Significant calcium sources include dairy products, soybean curd (tofu), a few green leafy vegetables and calcium-fortified foods and beverages. Milk and yoghurt prov ide about 1 mg ml, hard cheeses about 7mg/g. firm tofu contains 2 mgg. and as mucli as 7mg g. if set with calcium sulfate. Other sources are green leafy vegetables, such as Chinese mustard greens (2.5 mg g). kale (0.7mg/g), and chard (0.6mg,'g). Spinach also contains significant amounts of calcium (l,4mg,g), but the high oxalate content minimizes absorption.

Women in the US get around 600 mg calcium from foods per day, and men between SOO and 900mg, most of this from dairy products. Older people consume even less. Many people use dietary supplements in addition to food sources. Nonetheless, combined intakes of many are well below what is considered to be adequate (Kohlmeier et at., 1997).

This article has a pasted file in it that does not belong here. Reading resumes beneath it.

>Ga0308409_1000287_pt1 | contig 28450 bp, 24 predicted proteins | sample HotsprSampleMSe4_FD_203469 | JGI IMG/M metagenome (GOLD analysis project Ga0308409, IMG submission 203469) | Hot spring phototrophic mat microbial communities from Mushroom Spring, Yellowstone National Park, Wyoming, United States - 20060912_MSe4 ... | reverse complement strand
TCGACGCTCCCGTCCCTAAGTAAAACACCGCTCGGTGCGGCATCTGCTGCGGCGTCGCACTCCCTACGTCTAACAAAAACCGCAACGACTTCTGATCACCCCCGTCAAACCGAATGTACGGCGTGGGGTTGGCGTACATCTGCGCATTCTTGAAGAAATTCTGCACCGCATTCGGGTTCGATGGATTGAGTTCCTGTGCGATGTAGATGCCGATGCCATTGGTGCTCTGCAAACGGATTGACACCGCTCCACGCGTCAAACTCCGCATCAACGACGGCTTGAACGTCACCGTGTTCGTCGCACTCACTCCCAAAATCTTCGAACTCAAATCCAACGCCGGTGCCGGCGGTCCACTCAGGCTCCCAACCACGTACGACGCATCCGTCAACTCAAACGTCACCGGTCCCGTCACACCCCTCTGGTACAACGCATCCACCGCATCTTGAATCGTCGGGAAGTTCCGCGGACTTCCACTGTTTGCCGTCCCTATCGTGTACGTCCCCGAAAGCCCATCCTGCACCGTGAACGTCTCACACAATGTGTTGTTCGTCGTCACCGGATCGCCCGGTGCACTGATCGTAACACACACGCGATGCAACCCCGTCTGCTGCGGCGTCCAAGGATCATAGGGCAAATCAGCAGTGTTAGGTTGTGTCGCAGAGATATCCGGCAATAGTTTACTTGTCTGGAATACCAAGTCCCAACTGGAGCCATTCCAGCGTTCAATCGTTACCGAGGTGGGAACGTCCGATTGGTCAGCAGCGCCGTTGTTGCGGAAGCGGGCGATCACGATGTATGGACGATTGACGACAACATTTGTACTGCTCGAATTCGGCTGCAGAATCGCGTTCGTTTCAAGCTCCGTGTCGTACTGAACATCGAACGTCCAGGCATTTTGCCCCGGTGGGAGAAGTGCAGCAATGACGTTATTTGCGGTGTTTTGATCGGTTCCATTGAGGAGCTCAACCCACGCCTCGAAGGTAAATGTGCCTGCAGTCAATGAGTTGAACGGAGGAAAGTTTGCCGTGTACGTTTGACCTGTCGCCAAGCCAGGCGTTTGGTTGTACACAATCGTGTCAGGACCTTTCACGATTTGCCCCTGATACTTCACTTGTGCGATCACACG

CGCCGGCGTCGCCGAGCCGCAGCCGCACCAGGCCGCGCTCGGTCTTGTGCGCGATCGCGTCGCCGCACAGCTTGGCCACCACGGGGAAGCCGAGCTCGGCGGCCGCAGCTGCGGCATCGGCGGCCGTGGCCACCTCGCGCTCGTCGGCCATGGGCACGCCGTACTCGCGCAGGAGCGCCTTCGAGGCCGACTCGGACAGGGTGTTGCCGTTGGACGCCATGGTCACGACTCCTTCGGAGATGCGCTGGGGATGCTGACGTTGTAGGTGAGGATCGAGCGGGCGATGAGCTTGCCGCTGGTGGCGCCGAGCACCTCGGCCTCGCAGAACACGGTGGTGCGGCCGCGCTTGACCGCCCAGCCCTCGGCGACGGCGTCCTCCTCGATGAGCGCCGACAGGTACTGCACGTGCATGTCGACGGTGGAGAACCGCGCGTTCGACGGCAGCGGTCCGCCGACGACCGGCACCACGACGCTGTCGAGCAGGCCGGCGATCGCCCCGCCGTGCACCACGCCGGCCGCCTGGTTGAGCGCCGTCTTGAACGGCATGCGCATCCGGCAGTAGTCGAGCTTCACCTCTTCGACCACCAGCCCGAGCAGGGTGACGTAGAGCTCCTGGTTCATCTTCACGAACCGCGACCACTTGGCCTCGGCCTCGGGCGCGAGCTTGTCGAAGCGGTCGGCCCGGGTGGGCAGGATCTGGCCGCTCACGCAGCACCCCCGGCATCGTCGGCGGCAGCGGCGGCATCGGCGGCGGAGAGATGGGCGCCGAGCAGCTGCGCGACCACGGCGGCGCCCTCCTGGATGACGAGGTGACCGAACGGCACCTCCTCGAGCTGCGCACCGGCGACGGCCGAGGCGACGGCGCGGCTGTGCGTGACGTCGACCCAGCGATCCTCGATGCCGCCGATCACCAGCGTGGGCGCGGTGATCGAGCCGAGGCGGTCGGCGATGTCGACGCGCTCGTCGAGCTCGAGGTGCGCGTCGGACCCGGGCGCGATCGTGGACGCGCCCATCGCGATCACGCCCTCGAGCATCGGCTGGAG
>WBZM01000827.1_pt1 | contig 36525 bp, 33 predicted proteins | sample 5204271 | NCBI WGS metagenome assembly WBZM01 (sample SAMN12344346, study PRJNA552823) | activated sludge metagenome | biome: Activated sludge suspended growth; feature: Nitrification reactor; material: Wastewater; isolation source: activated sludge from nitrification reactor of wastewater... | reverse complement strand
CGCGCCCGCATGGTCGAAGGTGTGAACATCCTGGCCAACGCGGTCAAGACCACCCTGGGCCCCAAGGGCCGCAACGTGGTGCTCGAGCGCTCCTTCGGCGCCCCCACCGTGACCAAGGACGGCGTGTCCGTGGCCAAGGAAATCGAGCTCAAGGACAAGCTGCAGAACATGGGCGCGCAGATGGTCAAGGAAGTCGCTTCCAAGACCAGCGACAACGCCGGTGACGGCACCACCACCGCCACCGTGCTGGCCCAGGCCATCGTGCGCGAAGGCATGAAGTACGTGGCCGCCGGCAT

Digestion and absorption

Calcium is absorbed with 15-70% efficiency in the small intestine. Absorption proceeds mainly by active transport at low doses, and increasingly via paracellular passive diffusion at high doses (several hundred mg). The efficiency of calcium absorption depends on vitamin D status, age, amount ingested, and the concentration of phosphate and other ingredients in a meat (Lemann and Favus, 1999). 1,25-dihydroxy-vitamin D provides a potent stimulus for absorption. Availability for absorption is best for highly-soluble complexes from which the calcium cation can dissociate easily (e.g. calcium citrate malate. Keaney et at., 1999).